The best places to remove weight are on the outside edges of the crank. In order to keep the entire crank/connecting rod/piston assembly from vibrating itself-and the engine-apart, the crankshaft has counterweights designed to balance out the moving mass of the rods and pistons. Cutting the combined weight of the piston, rod, wristpin, and rings (commonly referred to as the bob weight) means you can also make a corresponding reduction in the size of the crank's counterweights. Interestingly, not only is the amount of metal in the counterweight important, but its location in terms of distance from the crank centerline is also critical to provide proper balance. Basically, a longer connecting rod moves the center of balance of the rod/piston combination farther away from the crank centerline, so the center of mass of the counterweight should be moved outboard, too.
"In a perfect world, you would want to have the maximum amount of material as far out as you could get it so that the crank would still fit in the engine block," explains Peter Lieb, the manufacturing manager for Scat Crankshafts. "That's generally the best-case scenario for balancing the crank. Now, what happens when you go with a shorter rod? You have to cut the crankshaft so that it takes material off of the bottom of the counterweight. You have to move the weight toward the pin (the rod end of the crankshaft), which makes it not balance as well."
The advantage is that a long rod is a good match for a pendulum (or undercut) counterweight. On a pendulum counterweight, the majority of the mass is hung on the outside edge of the counterweight, allowing an overall lighter crank that will still balance against the inertial forces of the moving rod and piston.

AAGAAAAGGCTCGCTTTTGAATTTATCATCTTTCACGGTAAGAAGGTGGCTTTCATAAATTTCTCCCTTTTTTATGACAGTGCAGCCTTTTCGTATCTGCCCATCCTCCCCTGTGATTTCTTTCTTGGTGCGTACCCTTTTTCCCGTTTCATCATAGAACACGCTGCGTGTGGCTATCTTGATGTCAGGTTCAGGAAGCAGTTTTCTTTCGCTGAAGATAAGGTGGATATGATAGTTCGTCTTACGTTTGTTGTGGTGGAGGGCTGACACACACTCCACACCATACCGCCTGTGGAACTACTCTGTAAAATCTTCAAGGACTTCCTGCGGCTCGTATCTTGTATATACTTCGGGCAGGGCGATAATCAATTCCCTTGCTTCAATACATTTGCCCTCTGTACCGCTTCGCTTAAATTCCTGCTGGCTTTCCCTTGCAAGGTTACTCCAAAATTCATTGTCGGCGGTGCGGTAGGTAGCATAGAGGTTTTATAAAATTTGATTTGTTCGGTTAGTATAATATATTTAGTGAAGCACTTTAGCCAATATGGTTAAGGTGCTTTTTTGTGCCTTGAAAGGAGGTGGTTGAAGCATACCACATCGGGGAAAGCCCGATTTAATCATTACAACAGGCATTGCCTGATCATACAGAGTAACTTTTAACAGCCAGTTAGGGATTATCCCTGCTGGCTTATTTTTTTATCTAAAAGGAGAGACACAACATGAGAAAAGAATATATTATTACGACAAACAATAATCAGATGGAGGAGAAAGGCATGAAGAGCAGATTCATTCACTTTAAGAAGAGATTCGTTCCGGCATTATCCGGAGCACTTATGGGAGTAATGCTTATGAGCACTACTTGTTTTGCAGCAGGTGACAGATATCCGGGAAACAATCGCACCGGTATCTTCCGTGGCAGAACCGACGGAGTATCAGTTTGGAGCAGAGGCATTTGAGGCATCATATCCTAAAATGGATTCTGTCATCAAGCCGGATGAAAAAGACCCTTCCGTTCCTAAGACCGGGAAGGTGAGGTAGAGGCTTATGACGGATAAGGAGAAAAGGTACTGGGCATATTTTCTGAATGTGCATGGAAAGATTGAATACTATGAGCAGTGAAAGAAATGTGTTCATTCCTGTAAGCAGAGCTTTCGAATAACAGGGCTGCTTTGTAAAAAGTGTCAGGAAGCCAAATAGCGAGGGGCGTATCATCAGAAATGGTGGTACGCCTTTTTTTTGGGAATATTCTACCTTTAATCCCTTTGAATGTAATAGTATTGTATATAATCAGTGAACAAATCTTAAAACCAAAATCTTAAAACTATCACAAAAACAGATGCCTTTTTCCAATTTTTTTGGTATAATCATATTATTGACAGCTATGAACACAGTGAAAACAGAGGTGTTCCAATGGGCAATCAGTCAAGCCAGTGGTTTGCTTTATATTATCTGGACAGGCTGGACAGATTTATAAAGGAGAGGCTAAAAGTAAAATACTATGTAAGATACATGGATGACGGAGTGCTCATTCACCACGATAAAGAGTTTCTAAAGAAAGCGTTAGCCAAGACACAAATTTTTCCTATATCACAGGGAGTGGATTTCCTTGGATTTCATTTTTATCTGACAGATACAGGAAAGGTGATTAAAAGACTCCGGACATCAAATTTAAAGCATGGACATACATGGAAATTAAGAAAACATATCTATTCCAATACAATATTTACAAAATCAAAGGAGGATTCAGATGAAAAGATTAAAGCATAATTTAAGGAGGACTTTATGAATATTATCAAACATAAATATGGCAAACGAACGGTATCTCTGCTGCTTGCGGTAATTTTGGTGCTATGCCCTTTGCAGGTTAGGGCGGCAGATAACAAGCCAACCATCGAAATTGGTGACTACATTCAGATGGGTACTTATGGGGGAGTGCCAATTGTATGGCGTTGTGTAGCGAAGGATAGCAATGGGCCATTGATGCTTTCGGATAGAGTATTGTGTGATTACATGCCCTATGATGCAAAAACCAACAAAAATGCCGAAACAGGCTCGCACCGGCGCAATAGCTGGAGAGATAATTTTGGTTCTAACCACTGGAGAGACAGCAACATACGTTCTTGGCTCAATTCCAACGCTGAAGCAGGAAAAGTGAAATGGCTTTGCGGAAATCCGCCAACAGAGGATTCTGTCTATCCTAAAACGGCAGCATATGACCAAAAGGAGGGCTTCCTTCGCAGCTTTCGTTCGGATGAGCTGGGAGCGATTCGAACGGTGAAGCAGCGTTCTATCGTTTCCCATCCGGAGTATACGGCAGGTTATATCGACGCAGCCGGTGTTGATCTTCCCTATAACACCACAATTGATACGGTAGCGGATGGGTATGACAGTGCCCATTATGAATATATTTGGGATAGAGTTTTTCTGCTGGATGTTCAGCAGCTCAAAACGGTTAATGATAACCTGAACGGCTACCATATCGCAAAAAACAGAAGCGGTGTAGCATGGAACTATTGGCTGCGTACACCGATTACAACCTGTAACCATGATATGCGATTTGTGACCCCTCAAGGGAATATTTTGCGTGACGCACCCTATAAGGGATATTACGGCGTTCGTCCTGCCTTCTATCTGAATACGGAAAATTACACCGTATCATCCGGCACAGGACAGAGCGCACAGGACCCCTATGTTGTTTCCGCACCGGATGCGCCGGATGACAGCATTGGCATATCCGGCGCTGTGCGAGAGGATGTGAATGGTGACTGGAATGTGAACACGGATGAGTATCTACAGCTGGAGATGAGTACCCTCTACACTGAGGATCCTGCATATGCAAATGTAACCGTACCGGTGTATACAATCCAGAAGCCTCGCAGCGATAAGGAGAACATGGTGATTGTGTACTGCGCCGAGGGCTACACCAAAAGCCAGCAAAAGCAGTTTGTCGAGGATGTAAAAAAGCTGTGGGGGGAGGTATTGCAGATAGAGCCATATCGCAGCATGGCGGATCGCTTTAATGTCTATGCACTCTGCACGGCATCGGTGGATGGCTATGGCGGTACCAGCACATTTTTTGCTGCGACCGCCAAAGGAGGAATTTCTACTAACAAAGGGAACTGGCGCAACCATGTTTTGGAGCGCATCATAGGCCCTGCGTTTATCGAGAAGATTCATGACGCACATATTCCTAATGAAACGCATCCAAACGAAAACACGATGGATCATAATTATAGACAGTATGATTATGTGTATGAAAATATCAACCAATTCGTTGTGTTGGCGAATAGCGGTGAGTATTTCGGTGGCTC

King recommends using a pendulum-cut crank on applications up to about 600 horsepower. "After that," he says, "you start to get a little too much flexing in there because of the power."
Small Journals Like weight, the journal sizes originally set by the manufacturer might not be the best choice for racing. For a Chevrolet 350, the traditional rod journal size is 2.1 inches. Engine builders have found there are numerous advantages of a smaller journal size, the most significant being that it slows the bearing speed.
For example, imagine a fixed point on the outside circumference of the crankshaft's rod journal. While the crank spins, that point on the rod journal will turn while the rod bearing surrounding it essentially remains still. This means that during one full revolution of the crank, that spot on the rod journal will make a complete revolution around the inside of the bearing. Even if the rpm level of the engine is the same, if the journal size is larger, the speed of the movement between the journal and the bearing is greater. Conversely, smaller equals slower. Even though a thin film of lubricant separates the journal and the bearing, a greater bearing speed still equals increased friction.
By reducing the size of the rod journal, you can essentially reduce the friction created. That is why many racing cranks for the Chevy 350 use the 2-inch 327 journal size. This is possible because there are still plenty of rod options available. Nextel Cup teams use a 1.888-inch journal (commonly called a Honda journal) for an even greater reduction in friction. The problem is the availability of connecting rods. Honda bearings are available for the size, but racing rods must be specially made. While the Honda journal is becoming more common in racing, the rods are still hard to come by.